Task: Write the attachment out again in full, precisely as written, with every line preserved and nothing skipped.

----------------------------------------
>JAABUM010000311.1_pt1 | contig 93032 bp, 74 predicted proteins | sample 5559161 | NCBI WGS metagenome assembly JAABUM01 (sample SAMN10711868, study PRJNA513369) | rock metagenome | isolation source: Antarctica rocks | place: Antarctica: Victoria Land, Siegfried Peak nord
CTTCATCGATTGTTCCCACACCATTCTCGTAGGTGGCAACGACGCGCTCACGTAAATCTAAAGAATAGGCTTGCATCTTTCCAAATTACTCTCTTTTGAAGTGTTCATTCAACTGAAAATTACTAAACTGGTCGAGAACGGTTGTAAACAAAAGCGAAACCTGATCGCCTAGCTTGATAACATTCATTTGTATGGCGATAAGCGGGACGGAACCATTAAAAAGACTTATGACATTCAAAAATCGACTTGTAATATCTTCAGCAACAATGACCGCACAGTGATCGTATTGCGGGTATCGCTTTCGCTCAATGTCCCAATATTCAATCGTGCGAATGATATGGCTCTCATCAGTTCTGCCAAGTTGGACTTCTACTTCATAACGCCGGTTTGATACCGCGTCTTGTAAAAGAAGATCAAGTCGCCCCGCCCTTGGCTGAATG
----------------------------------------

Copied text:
>JAABUM010000311.1_pt1 | contig 93032 bp, 74 predicted proteins | sample 5559161 | NCBI WGS metagenome assembly JAABUM01 (sample SAMN10711868, study PRJNA513369) | rock metagenome | isolation source: Antarctica rocks | place: Antarctica: Victoria Land, Siegfried Peak nord
CTTCATCGATTGTTCCCACACCATTCTCGTAGGTGGCAACGACGCGCTCACGTAAATCTAAAGAATAGGCTTGCATCTTTCCAAATTACTCTCTTTTGAAGTGTTCATTCAACTGAAAATTACTAAACTGGTCGAGAACGGTTGTAAACAAAAGCGAAACCTGATCGCCTAGCTTGATAACATTCATTTGTATGGCGATAAGCGGGACGGAACCATTAAAAAGACTTATGACATTCAAAAATCGACTTGTAATATCTTCAGCAACAATGACCGCACAGTGATCGTATTGCGGGTATCGCTTTCGCTCAATGTCCCAATATTCAATCGTGCGAATGATATGGCTCTCATCAGTTCTGCCAAGTTGGACTTCTACTTCATAACGCCGGTTTGATACCGCGTCTTGTAAAAGAAGATCAAGTCGCCCCGCCCTTGGCTGAATG